Abdominal pain but no period? Women should know that!

Abdominal pain in period

Almost all women know abdominal pain. Mostly, the period is announced by pulling in the abdomen. But there are other causes of abdominal pain in women regardless of their menstrual period. We clarify!

Anyone who believes that women have leased the bad luck of abdominal pain all to themselves is wrong. So-called female ailments are not always the cause of abdominal pain. Men can also have abdominal pain.

However, women are actually affected more often: menstruation or period pain, endometriosis or pregnancies outside the uterus and all sorts of other causes can cause women to deal with nasty abdominal pain. But appendicitis or bladder stones also cause severe pain in the lower abdomen. To help you understand the origin of abdominal pain, we explain possible reasons here.

Abdominal pain is not always a cause for concern. But keep a close eye on your body, especially if the pain in the lower abdomen is accompanied by other symptoms. Sudden pain should definitely make you listen because the pain in the lower abdomen can also be a warning signal.

Possible causes of abdominal pain without a period:

  • Hymenal atresia (in girls)
  • Vaginal atresia (in girls)
  • Ovarian cysts
  • Inflammation of the fallopian tubes or ovaries
  • Uterine lowering
  • Endometriosis
  • Fibroids
  • Cystitis
  • Pregnancy outside the uterus
  • Appendicitis
  • Inguinal hernia
  • Intestinal obstruction
  • Inflammation of the kidney

Abdominal pain without a period: cause in the digestive tract.

Digestion can also cause abdominal pain. Then it can be helpful to switch to light food to relieve the stomach and intestines. If abdominal pain occurs more frequently after eating, there may be a food intolerance or chronic bowel disease. To determine this, the symptoms that occur should be discussed with a doctor.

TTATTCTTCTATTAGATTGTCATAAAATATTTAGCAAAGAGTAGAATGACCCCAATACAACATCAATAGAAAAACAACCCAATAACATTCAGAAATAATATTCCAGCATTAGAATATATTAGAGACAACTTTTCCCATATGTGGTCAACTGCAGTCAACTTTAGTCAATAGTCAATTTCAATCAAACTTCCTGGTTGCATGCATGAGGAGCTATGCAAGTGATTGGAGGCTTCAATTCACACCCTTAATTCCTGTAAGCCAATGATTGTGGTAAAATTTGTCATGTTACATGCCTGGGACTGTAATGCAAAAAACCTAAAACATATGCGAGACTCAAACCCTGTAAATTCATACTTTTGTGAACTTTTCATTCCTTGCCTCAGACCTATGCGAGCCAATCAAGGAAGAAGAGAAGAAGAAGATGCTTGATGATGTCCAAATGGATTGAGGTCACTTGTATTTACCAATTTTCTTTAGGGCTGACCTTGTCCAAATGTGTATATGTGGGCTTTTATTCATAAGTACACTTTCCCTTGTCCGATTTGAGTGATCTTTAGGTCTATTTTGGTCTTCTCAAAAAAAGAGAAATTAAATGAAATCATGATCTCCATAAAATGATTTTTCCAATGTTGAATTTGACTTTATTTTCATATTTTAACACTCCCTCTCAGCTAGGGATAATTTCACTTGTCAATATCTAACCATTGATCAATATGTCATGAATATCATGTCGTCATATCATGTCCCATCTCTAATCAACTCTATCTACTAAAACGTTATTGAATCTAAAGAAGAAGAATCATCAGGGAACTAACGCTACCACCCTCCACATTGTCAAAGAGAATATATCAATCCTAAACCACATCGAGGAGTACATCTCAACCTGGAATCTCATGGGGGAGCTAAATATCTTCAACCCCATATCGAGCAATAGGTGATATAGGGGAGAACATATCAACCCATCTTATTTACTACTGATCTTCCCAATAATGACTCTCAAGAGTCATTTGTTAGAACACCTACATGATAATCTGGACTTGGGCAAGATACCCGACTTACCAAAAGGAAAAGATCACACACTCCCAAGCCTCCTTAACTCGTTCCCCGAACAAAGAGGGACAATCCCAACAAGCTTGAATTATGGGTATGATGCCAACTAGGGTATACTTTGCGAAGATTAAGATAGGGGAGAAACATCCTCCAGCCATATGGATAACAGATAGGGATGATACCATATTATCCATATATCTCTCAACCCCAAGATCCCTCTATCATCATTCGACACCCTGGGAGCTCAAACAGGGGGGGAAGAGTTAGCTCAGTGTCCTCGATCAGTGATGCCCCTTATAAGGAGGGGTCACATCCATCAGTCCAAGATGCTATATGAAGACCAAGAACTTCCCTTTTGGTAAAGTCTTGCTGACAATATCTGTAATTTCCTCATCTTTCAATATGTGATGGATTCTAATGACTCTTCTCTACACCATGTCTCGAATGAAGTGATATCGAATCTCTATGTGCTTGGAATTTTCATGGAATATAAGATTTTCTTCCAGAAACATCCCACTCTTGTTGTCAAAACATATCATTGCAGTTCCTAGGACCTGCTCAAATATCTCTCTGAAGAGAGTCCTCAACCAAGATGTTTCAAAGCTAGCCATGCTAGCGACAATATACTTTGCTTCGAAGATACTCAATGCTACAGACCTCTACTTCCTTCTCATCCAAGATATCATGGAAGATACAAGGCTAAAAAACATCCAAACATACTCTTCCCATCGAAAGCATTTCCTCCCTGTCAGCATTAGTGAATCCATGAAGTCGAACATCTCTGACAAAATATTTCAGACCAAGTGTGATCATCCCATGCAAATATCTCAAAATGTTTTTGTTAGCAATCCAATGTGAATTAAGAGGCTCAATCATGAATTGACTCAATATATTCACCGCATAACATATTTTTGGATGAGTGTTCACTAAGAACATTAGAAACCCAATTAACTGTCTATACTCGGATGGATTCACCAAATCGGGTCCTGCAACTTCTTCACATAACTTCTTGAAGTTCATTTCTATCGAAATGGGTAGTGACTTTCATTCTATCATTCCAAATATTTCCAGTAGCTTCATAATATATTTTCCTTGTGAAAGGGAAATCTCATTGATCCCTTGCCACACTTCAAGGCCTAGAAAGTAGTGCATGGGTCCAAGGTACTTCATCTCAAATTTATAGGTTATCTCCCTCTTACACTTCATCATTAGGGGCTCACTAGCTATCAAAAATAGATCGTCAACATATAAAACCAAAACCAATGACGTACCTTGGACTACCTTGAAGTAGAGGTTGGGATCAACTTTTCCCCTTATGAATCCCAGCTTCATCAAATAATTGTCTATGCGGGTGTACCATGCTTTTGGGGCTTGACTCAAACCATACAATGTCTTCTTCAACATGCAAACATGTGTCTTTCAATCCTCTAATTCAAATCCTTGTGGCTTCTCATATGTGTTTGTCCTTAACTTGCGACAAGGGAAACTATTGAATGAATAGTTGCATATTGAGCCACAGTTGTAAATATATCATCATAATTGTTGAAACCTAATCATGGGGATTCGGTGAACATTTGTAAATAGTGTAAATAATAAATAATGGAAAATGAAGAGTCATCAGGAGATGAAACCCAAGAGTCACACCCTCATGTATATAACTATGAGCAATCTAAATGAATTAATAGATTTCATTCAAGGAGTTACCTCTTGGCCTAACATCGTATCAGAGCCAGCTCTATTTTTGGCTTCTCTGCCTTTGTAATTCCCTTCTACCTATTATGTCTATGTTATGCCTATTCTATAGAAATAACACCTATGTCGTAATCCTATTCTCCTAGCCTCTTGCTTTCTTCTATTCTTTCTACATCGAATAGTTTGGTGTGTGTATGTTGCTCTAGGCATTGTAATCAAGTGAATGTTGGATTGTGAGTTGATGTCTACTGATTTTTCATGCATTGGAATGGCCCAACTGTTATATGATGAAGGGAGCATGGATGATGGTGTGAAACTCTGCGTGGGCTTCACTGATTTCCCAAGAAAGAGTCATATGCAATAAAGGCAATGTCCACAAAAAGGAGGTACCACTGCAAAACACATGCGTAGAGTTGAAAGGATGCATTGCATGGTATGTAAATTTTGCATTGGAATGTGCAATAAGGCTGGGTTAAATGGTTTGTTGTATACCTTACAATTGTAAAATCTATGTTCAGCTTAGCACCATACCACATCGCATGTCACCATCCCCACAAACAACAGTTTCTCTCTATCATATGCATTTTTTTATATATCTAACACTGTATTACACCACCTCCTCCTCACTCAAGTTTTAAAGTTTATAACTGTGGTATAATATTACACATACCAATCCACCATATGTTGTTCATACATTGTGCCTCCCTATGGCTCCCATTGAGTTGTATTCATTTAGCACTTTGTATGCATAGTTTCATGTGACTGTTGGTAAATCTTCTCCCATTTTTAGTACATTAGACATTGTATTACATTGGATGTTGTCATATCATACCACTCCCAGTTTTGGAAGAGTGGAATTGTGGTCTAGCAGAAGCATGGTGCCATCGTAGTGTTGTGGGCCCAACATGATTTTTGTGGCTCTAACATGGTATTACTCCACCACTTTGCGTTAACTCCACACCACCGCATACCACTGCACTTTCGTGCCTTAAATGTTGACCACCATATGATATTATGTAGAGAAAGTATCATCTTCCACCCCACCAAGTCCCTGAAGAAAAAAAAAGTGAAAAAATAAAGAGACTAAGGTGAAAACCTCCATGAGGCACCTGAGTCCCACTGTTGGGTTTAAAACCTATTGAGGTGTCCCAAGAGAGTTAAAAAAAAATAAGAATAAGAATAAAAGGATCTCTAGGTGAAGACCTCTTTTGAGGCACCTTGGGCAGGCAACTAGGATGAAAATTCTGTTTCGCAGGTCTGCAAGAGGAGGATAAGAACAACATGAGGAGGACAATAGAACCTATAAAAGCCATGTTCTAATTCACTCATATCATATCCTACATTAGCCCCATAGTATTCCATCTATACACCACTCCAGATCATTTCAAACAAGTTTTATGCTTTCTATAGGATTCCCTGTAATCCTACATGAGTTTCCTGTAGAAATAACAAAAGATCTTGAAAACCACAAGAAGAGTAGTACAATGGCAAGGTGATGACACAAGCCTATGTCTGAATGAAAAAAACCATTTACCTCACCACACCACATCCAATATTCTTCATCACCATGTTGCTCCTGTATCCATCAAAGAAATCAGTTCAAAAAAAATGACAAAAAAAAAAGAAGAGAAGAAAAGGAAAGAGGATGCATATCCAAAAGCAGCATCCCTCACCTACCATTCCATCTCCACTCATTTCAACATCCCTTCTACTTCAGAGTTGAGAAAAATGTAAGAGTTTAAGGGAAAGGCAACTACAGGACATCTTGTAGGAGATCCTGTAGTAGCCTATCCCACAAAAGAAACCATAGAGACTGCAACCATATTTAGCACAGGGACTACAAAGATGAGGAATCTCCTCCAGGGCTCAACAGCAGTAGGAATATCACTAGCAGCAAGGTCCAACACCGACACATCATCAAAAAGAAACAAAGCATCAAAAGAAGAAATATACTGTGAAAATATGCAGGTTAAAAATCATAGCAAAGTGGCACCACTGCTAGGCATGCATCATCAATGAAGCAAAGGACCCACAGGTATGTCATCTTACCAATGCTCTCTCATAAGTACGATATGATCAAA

Abdominal pain without a period: appendicitis

pregnant women back pain

With appendicitis, the pain initially sits in the middle of the abdomen and migrates to the right lower abdomen within a few hours. Then it's off to the hospital! The inflamed worm process must be removed quickly.

Other symptoms of appendicitis include:

  • cramping abdominal pain
  • Vomit
  • fever
  • nausea
  • Diarrhea or constipation
Note for pregnant women: Due to pregnancy, the pain that otherwise occurs on the right side of the lower abdomen may be shifted and be somewhere else.

Abdominal pain without a period: changes in the uterus

Abdominal pain can also come from the uterus. In menopausal women, uterine lowering can very often be a reason for pain in the lower abdomen. The organ sinks into the small pelvis, which can lead to drawing pain. The discomfort is frequently felt in the lower back.

Even mothers who have just given birth can get abdominal pain without a period by lowering the womb.

Abdominal pain without a period: fibroids

Fibroids can also cause abdominal pain. These can occur between the ages of 35 and 50 of women. Fibroids are benign tumors that can grow in the tissue of the uterus. If they are very large, the tumors can also press on other organs and make them uncomfortably noticeable.

Abdominal pain without a period: endometriosis

pain without a period

Endometriosis can also be responsible for severe abdominal pain in women. The uterine lining not only grows in the uterine cavity but also outside the uterus. Severe pain during the period is typical. However, the pain can also occur at another time in the menstrual cycle. Frequently, not only the lower abdomen but also the back hurts.

Abdominal pain without a period: cystitis

Do you have stinging and cramp-like pain, similar to severe menstrual pain, and is it also burning when you urinate? Then a bladder infection can be the trigger for the abdominal pain. Go straight to a doctor and get treatment.

Important note: The details in this article is for information just as well as does not replace a medical diagnosis by a physician. If you are unclear, immediate concerns or problems, you must contact your physician.



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